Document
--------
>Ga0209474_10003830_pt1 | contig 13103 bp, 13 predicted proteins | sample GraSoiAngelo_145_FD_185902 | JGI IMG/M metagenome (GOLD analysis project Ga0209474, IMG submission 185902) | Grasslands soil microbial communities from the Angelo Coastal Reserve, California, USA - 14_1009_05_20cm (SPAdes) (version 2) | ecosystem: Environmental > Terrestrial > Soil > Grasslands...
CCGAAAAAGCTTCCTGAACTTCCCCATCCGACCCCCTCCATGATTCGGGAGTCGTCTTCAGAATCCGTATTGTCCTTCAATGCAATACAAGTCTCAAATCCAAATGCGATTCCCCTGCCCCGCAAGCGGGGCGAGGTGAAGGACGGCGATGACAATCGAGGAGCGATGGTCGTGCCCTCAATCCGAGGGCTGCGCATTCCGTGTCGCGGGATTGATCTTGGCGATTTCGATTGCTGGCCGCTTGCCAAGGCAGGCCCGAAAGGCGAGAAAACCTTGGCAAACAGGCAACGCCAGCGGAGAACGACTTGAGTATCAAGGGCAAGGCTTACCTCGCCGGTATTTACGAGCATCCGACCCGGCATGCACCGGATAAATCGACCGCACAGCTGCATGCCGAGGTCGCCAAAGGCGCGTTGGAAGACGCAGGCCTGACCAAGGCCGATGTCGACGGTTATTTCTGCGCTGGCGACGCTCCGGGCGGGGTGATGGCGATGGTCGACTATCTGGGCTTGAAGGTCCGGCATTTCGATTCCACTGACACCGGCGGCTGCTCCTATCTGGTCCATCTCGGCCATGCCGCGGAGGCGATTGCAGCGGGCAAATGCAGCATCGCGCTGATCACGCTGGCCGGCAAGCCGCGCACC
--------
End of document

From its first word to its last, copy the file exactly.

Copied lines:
>Ga0209474_10003830_pt1 | contig 13103 bp, 13 predicted proteins | sample GraSoiAngelo_145_FD_185902 | JGI IMG/M metagenome (GOLD analysis project Ga0209474, IMG submission 185902) | Grasslands soil microbial communities from the Angelo Coastal Reserve, California, USA - 14_1009_05_20cm (SPAdes) (version 2) | ecosystem: Environmental > Terrestrial > Soil > Grasslands...
CCGAAAAAGCTTCCTGAACTTCCCCATCCGACCCCCTCCATGATTCGGGAGTCGTCTTCAGAATCCGTATTGTCCTTCAATGCAATACAAGTCTCAAATCCAAATGCGATTCCCCTGCCCCGCAAGCGGGGCGAGGTGAAGGACGGCGATGACAATCGAGGAGCGATGGTCGTGCCCTCAATCCGAGGGCTGCGCATTCCGTGTCGCGGGATTGATCTTGGCGATTTCGATTGCTGGCCGCTTGCCAAGGCAGGCCCGAAAGGCGAGAAAACCTTGGCAAACAGGCAACGCCAGCGGAGAACGACTTGAGTATCAAGGGCAAGGCTTACCTCGCCGGTATTTACGAGCATCCGACCCGGCATGCACCGGATAAATCGACCGCACAGCTGCATGCCGAGGTCGCCAAAGGCGCGTTGGAAGACGCAGGCCTGACCAAGGCCGATGTCGACGGTTATTTCTGCGCTGGCGACGCTCCGGGCGGGGTGATGGCGATGGTCGACTATCTGGGCTTGAAGGTCCGGCATTTCGATTCCACTGACACCGGCGGCTGCTCCTATCTGGTCCATCTCGGCCATGCCGCGGAGGCGATTGCAGCGGGCAAATGCAGCATCGCGCTGATCACGCTGGCCGGCAAGCCGCGCACC